New York’s New Cybersecurity Regulation: What’s the Impact?
With cyber intrusions becoming more common and sophisticated, the New York State Department of Financial Services (DFS) has implemented a new, “first-in-the-nation” cybersecurity regulation to combat these ever-increasing dangers, which went into effect on March 1, 2017. The new regulation will require banks, insurance companies and other financial services institutions regulated by the DFS to establish and maintain cybersecurity programs designed to safeguard consumers’ sensitive information and ensure industry safety by implementing vigorous controls to detect, thwart and report cyber incidents. Essentially, almost any entity that operates under a license, registration, charter, certificate, permit, accreditation or similar authorization under the banking, insurance and financial services laws of the state of New York is covered by the regulation, with only a few exemptions. However, even exempted entities must file a certificate of exemption with the DFS within 30 days.
The impact of the new regulation will have far-reaching effects, felt beyond the state of New York, and likely becoming the baseline standard for the industry as more states are sure to follow suit. Not only will the regulation effect the covered entities, but also the numerous service providers of those entities. Even if a company has the most sophisticated cybersecurity protections in the industry, if its third-party service providers have weak systems or controls, those protections will be ineffective. Therefore, cybersecurity programs must remain dynamic to keep pace with technological advances in this fast-changing landscape. Among other things, the regulation requires covered entities to:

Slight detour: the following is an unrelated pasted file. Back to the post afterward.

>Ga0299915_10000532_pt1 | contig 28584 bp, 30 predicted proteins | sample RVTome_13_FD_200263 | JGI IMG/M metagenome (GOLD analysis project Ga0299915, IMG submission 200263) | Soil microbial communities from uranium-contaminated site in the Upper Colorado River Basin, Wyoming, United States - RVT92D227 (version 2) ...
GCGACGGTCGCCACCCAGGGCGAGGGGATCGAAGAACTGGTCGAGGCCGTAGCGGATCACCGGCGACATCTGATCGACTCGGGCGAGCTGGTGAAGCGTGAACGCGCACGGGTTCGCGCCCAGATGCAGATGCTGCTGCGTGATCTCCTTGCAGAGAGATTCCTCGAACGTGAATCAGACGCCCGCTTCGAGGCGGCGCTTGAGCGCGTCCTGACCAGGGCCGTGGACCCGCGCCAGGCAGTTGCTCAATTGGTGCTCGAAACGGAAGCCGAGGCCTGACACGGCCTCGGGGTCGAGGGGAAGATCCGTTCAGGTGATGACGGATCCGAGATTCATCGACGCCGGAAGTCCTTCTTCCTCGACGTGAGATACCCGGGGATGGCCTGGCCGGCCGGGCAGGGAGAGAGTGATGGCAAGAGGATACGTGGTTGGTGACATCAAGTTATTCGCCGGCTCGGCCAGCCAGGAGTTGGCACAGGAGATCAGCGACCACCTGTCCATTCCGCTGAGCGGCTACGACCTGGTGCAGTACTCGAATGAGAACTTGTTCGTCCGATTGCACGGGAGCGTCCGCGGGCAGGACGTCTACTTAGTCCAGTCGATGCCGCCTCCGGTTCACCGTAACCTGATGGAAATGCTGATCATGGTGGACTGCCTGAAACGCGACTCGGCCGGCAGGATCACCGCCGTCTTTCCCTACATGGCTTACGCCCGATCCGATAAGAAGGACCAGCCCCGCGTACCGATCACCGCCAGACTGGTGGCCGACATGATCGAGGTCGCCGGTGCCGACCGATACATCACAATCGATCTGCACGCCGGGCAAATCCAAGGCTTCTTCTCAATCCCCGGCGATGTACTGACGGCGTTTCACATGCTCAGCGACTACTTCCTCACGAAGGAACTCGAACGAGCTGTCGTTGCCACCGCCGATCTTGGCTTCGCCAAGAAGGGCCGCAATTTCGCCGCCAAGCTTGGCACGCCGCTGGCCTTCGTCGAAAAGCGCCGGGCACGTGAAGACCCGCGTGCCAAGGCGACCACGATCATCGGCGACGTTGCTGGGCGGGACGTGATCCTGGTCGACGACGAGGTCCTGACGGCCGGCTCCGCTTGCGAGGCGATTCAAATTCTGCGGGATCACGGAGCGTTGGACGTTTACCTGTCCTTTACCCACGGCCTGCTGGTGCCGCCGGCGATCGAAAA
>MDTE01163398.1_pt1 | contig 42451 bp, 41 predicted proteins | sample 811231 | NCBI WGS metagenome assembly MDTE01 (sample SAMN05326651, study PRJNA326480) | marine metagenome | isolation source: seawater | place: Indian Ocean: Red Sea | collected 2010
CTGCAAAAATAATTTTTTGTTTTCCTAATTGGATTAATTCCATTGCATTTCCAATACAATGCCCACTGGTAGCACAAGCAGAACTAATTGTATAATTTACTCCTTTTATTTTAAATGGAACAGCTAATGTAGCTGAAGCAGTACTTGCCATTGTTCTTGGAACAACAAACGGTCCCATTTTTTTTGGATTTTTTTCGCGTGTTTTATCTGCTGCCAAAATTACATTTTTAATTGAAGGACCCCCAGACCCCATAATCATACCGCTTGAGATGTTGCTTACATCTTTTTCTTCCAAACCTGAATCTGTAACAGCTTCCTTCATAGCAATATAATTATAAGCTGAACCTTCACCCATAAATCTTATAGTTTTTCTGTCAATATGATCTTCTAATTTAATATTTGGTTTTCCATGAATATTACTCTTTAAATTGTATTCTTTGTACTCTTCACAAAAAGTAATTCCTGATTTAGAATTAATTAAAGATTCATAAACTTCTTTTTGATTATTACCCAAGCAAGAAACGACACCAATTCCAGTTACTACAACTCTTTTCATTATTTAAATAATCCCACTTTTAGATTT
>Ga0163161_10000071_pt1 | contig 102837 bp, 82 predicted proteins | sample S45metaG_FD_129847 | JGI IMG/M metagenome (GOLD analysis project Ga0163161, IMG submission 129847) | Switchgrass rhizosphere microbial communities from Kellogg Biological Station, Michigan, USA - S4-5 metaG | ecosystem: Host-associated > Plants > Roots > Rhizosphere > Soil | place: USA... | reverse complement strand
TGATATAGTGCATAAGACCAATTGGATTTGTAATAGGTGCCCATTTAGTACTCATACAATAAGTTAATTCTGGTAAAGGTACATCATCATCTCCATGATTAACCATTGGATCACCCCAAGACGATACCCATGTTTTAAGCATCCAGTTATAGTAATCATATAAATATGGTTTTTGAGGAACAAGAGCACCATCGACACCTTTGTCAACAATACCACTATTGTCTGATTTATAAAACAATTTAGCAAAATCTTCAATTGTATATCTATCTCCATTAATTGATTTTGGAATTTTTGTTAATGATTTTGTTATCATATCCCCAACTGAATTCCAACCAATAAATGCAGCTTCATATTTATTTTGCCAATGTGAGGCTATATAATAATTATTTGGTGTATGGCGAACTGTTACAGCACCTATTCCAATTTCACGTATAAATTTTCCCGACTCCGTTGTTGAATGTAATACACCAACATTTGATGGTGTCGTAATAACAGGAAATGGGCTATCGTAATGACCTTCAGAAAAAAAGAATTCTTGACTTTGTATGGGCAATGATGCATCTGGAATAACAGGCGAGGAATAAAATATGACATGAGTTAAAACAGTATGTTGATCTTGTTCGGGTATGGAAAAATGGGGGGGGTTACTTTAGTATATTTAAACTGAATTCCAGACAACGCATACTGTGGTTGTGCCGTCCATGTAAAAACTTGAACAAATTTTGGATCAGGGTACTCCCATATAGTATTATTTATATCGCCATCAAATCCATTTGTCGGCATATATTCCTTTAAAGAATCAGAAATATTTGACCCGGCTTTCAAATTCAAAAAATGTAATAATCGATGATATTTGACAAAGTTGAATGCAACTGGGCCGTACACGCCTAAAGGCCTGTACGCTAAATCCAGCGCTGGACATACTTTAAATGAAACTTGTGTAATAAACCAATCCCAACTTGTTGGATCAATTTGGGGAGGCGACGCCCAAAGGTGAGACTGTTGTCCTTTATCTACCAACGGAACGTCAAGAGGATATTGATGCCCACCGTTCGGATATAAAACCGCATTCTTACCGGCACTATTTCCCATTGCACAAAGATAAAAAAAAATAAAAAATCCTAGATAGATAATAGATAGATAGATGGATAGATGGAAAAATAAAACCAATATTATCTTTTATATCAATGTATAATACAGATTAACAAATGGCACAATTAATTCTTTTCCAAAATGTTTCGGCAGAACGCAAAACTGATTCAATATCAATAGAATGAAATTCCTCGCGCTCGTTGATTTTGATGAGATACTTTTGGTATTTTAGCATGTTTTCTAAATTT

- Conduct periodic risk assessments;
- Maintain a cybersecurity program based on the risk assessment;
- Implement written cybersecurity policies;
- Comply with governance and staffing requirements, including appointment of a Chief Information Security Officer by August 2017;
- Limit user access privileges;
- Install a vendor risk-management program, policies and procedures;
- Destroy nonpublic information periodically and securely;
- Establish a written incident-response plan;
- Provide regular cybersecurity awareness training; and
- Notify the DFS of any breaches within 72 hours.
Although the regulation has already gone into effect, it includes transition periods of between one and two years for most requirements. However, even with the staggered compliance dates full compliance with such an expansive regulation will be challenging. With cybersecurity threats growing and becoming more dangerous, companies can no longer sit back and assume “it will never happen to me.”